In the battle of technological innovation between East and West, artificial intelligence (AI) is on the front line. And China’s influence is growing.

AI is seen as a key to unlocking big data and the Internet of Things. It allows us to make better decisions faster and will soon enable smarter cities, self-driving cars, personalized medicines, and other new commercial applications that could potentially help solve various global problems.

The field of AI is going through a period of rapid progress, with improvements in processor design and advances in machine learning, deep learning, and natural language processing. China has invested massively in AI research since 2013, and these efforts are yielding incredible results. China’s AI pioneers are already making great strides in core AI fields.

Here are just a few examples: The three Chinese tech giants — Baidu, Didi, and Tencent — have each set up their own AI research labs. Baidu, in particular, is taking steps to cement itself among the world’s leading lights in deep learning. At Baidu’s AI lab in Silicon Valley, 200 developers are pioneering driverless car technology, visual dictionaries, and facial- and speech-recognition software to rival the offerings of American competitors.

Similarly, Tencent is sponsoring scholarships in some of China’s leading science and technology universities, giving students access to WeChat’s enormous databases while at the same time ensuring the company has access to the best research and talent coming out of these institutions.

Even at a government level, spending on research is growing annually by double digits. China is said to be preparing a multi-billion-dollar initiative to further domestic AI advances with moonshot projects, startup funding, and academic research. From a $2 billion AI expenditure pledge in the little-known city of Xiangtan to matching AI subsidies worth up to $1 million in Suzhou and Shenzhen, billions are being spent to incentivise the development of AI.

U.S. eclipsed

These developments have not gone unnoticed in the U.S., the market responsible for much of the early AI research. In the final months of the Obama administration, the U.S. government published two separate reports noting that the U.S. is no longer the undisputed world leader in AI innovation and expressing concern about China’s emergence as a major player in the field.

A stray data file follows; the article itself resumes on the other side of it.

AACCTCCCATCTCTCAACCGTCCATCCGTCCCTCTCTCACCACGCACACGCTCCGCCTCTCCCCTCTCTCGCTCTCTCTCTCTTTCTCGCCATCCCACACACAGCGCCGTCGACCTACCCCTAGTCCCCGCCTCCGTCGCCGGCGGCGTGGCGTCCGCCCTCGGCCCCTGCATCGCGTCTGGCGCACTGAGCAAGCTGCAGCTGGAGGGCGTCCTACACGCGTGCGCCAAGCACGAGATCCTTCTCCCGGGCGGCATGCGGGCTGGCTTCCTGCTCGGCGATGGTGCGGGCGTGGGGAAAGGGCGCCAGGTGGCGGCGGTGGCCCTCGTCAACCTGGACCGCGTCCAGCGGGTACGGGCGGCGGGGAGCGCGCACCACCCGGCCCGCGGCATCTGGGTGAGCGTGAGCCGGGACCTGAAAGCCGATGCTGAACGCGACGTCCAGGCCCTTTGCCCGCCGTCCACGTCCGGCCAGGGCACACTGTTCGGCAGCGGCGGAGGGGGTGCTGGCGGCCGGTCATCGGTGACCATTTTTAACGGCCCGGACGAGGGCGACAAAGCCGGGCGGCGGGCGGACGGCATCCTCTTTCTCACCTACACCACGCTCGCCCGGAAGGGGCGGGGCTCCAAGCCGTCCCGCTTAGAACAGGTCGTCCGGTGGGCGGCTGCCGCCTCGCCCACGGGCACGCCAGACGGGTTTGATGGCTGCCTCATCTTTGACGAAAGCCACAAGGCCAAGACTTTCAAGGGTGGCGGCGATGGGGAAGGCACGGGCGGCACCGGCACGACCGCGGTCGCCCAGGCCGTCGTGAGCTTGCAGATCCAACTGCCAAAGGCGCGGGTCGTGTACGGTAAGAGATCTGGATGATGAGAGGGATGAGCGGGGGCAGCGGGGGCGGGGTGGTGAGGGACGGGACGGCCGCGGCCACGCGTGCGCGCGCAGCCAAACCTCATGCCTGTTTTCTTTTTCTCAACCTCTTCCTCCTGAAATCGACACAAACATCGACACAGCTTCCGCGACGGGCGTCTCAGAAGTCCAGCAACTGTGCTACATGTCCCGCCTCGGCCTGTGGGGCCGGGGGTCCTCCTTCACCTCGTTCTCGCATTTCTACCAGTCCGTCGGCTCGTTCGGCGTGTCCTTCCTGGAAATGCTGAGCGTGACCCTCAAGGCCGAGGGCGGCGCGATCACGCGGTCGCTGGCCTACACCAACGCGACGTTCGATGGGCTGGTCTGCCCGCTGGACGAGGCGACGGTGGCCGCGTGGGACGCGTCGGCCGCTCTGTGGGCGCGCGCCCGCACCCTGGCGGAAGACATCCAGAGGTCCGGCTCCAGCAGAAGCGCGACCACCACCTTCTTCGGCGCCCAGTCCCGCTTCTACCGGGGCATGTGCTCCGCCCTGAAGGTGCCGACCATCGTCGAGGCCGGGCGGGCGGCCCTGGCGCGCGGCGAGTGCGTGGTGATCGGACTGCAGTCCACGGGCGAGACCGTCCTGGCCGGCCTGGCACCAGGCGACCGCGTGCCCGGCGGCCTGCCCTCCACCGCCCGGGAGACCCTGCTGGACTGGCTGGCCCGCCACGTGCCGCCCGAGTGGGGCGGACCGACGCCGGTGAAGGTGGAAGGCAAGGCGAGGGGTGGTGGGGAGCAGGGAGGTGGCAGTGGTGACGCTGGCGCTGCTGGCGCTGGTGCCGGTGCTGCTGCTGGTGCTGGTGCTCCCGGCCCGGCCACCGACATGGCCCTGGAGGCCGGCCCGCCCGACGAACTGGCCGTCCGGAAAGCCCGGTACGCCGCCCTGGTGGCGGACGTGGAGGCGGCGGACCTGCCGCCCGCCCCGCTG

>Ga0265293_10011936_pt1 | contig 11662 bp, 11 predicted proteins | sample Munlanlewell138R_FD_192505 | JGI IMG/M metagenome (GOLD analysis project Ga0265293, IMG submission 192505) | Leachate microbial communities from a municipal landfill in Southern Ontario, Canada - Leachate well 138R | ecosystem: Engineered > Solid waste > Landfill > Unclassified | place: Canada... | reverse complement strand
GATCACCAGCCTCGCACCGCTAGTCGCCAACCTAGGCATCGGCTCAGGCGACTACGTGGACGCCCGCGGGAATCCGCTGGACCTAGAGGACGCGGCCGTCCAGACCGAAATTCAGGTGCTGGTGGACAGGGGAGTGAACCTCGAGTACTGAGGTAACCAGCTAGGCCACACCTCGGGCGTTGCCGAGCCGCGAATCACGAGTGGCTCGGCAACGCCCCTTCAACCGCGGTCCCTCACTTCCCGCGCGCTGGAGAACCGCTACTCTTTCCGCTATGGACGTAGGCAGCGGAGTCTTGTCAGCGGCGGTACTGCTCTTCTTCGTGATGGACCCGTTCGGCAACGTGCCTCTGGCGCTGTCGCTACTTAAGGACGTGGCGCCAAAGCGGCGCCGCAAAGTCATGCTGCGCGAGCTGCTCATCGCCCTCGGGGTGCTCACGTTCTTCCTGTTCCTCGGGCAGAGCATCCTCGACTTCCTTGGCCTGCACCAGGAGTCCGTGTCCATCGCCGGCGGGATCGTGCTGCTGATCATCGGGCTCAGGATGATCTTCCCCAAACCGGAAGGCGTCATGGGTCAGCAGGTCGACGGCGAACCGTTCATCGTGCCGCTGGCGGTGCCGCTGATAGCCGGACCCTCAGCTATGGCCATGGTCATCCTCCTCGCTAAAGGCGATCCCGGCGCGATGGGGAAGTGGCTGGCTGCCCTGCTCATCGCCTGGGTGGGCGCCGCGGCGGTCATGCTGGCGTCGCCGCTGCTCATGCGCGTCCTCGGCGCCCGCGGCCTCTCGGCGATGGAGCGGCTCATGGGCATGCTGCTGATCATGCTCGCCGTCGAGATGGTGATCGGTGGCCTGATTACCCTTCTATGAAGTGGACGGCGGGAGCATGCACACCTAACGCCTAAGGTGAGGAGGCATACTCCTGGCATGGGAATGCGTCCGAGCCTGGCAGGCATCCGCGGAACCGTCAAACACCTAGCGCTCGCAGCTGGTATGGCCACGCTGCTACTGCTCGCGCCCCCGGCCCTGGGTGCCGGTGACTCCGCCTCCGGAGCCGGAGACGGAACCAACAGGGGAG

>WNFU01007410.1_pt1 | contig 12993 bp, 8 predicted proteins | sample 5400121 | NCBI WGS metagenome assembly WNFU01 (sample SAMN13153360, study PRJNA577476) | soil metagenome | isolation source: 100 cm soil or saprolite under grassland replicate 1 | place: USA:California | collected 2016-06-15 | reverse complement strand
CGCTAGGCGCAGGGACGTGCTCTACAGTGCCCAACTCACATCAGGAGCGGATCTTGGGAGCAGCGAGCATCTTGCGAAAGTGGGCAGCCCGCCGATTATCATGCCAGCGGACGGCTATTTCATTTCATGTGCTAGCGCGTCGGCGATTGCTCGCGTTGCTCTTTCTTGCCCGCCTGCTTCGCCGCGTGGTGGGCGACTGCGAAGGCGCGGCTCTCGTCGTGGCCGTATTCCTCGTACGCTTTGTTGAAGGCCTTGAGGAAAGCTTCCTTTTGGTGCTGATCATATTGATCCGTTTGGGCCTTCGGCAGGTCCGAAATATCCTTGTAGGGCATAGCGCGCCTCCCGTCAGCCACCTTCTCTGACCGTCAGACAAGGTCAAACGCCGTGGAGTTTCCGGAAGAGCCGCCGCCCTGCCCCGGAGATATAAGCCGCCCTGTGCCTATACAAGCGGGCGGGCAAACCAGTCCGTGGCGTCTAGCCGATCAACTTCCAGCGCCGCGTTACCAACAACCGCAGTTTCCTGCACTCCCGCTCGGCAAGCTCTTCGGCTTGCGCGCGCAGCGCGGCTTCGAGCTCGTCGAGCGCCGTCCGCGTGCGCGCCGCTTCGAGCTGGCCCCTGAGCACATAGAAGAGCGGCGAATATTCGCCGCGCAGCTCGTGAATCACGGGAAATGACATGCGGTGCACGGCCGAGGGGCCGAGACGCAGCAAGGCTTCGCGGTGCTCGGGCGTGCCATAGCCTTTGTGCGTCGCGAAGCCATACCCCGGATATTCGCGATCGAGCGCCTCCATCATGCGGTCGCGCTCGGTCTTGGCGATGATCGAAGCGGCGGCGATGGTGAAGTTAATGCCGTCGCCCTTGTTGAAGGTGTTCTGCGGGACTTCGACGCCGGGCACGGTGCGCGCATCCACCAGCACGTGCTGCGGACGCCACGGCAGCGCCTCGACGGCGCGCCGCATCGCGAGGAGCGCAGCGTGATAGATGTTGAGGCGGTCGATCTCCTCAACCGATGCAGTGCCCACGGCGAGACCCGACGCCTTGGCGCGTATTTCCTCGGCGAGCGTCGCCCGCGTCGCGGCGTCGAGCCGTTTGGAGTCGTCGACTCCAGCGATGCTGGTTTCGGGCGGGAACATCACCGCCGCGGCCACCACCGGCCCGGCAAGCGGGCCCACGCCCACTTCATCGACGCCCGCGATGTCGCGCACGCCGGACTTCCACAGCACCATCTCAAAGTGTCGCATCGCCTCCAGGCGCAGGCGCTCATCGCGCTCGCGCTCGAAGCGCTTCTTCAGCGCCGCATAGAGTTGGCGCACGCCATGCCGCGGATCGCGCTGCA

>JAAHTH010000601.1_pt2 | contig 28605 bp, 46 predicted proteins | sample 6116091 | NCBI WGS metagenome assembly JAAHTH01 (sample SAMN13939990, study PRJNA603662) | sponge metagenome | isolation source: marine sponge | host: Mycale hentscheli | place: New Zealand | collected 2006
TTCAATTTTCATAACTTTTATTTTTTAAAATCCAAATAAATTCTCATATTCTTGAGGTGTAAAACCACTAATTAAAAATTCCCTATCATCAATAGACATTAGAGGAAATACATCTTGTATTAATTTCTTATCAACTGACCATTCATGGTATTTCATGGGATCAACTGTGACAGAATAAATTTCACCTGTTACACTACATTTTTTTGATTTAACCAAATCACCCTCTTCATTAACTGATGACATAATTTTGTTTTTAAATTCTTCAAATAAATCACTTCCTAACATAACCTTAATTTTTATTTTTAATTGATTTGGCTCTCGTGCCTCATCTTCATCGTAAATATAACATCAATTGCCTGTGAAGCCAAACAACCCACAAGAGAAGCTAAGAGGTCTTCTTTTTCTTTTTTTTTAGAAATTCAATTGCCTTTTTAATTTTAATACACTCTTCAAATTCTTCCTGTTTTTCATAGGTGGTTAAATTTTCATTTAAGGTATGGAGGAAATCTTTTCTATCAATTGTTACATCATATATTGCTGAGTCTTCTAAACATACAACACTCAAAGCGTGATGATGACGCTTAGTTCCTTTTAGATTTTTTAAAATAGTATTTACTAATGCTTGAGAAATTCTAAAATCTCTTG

The reports recommended increased expenditure on machine learning research and enhanced collaboration between the U.S. government and tech industry leaders to unlock the potential of AI. But despite these efforts, 91 percent of the 1,268 tech founders, CEOs, investors, and developers surveyed at the international Collision tech conference in New Orleans in May 2017 believed that the U.S. government is “fatally under-prepared” for the impact of AI on the U.S. ecosystem.

Indeed, the Trump administration’s proposed 2018 budget includes a 10 percent cut to the National Science Foundation’s funding for AI development programs, despite the previous administration’s commitment to increase spending.

In contrast, China has shown increasing interest in the American AI startup world. Research firm CB Insights found that Chinese participation in funding rounds for American startups came close to $10 billion in 2016, while recent figures indicate that Chinese companies have invested in 51 U.S. AI companies, to the tune of $700 million.

Where East meets West

While outside investment might seem a vote of confidence, it is becoming clear that belief in U.S. dominance of the tech world is flagging.

Of the investors we surveyed ahead of RISE 2017 in Hong Kong this month, 28 percent cited China as the main threat to the U.S. tech industry. It’s a significant figure, indicating that China’s influence is contining to grow. But of further surprise was the 50 percent of all respondents who believed the U.S. would lose its dominant position in the tech world to China within just five years.

In the medium-term, it’s prudent to be cautious about American innovation, at the very least. Historically, what has set the U.S. apart has been its capacity to course-correct, and I’ve no doubt the U.S. will find a new course. But as it stands, China is in the driver’s seat.

Paddy Cosgrave is the founder of Web Summit, RISE, Collision, Surge, Moneyconf and f.ounders.